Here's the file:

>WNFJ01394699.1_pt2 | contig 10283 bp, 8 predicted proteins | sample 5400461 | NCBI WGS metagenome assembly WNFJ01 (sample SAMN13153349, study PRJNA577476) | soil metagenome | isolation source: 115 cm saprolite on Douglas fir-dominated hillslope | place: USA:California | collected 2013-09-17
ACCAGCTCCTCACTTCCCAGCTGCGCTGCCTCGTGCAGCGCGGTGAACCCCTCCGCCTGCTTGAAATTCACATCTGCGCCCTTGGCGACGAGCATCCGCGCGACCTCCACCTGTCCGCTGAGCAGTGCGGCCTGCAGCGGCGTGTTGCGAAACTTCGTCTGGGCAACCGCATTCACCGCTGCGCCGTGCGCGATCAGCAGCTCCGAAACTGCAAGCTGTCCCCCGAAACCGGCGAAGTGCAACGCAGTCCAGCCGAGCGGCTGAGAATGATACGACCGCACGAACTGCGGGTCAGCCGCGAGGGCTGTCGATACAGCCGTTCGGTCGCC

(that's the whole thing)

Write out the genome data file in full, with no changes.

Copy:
>WNFJ01394699.1_pt2 | contig 10283 bp, 8 predicted proteins | sample 5400461 | NCBI WGS metagenome assembly WNFJ01 (sample SAMN13153349, study PRJNA577476) | soil metagenome | isolation source: 115 cm saprolite on Douglas fir-dominated hillslope | place: USA:California | collected 2013-09-17
ACCAGCTCCTCACTTCCCAGCTGCGCTGCCTCGTGCAGCGCGGTGAACCCCTCCGCCTGCTTGAAATTCACATCTGCGCCCTTGGCGACGAGCATCCGCGCGACCTCCACCTGTCCGCTGAGCAGTGCGGCCTGCAGCGGCGTGTTGCGAAACTTCGTCTGGGCAACCGCATTCACCGCTGCGCCGTGCGCGATCAGCAGCTCCGAAACTGCAAGCTGTCCCCCGAAACCGGCGAAGTGCAACGCAGTCCAGCCGAGCGGCTGAGAATGATACGACCGCACGAACTGCGGGTCAGCCGCGAGGGCTGTCGATACAGCCGTTCGGTCGCC